The red area denotes the proposed site and grey circles are cup and ring marked rocks, scheduled ancient monuments. Map from Canmore.org.uk

I’d been planning our walk at the weekend to go along part of the Clyde Coastal Path, and that seemed to cut right across the site.

I felt like Lance and Andy in the third series of ‘the Detectorists’ when they discover that a solar farm is planned for the fields they detect in (an episode which was fresh in my mind, having been my evening escapism of only a couple of nights before).

It is far more than the individual stones, it is also the setting in which they sit, the importance of the Neolithic landscape. NPF4 says that development proposals affecting scheduled ancient monuments should not be permitted if they have ‘significant adverse impacts on the integrity of the setting of a scheduled monument’. This proposal couldn’t get any worse on that front – the scheduled ancient monument being the Cochno Stone and the setting the many many other cup and ring marked rocks in the landscape around.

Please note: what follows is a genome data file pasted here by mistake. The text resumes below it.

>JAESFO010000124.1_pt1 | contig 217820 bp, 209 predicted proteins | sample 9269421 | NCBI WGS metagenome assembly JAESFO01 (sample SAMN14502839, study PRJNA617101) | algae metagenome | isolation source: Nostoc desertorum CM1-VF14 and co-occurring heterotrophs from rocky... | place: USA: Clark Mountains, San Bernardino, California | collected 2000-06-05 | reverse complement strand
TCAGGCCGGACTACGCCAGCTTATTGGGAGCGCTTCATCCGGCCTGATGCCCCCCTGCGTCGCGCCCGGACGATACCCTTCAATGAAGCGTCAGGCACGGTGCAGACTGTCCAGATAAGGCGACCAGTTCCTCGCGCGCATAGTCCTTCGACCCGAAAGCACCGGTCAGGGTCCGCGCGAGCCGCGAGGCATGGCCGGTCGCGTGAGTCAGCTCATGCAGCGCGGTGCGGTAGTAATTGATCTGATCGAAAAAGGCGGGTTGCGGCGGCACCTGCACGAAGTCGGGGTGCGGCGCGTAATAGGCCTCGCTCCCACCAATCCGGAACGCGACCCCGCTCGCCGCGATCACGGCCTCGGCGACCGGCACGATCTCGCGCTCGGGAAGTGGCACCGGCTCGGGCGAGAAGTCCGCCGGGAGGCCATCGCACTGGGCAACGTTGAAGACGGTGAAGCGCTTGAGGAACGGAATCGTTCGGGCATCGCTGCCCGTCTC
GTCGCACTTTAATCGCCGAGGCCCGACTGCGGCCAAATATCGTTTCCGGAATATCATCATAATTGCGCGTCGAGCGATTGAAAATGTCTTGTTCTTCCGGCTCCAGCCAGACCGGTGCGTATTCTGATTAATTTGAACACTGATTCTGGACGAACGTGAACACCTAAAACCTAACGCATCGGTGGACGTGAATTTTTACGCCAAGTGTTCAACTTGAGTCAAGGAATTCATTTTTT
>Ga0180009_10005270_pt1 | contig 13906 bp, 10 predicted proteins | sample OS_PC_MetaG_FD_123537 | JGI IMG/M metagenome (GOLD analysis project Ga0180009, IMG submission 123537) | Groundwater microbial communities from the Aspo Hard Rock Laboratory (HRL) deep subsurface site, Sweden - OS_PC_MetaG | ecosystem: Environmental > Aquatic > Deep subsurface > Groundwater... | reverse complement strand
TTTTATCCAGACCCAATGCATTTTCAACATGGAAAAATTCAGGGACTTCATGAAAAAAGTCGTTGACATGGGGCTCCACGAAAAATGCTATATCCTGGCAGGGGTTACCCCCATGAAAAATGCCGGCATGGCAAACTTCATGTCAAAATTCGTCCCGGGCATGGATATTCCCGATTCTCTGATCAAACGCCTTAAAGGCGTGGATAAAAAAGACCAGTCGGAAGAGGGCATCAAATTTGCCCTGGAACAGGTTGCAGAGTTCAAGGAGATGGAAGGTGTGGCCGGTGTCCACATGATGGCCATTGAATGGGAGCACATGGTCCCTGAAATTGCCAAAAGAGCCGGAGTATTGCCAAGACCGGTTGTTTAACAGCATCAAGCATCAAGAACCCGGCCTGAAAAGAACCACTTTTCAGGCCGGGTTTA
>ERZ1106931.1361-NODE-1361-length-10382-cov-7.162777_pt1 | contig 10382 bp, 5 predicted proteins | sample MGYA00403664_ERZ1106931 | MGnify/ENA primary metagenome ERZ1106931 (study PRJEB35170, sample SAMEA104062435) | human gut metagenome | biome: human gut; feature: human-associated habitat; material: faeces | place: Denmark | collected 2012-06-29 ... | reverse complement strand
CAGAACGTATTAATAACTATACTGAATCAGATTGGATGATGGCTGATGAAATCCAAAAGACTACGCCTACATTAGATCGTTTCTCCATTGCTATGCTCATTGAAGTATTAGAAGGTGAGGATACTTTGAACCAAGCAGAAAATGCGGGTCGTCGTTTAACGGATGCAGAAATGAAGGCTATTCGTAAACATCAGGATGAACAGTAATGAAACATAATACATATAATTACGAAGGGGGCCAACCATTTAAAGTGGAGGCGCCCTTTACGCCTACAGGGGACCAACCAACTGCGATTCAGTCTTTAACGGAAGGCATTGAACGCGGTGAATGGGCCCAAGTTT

A more detailed view showing the position of the 7 closest cup and ring marked rocks to the proposed development, all within 10m of the boundary. Whitehill 2 was the rock I saw the family having a picnic on, and Whitehill 4 was the one I ‘discovered’

I immediately emailed Margaret, who had contacted us from the local community campaign against the development, to arrange to meet before we start our walk on Saturday and started some research.

Meeting the local campaigners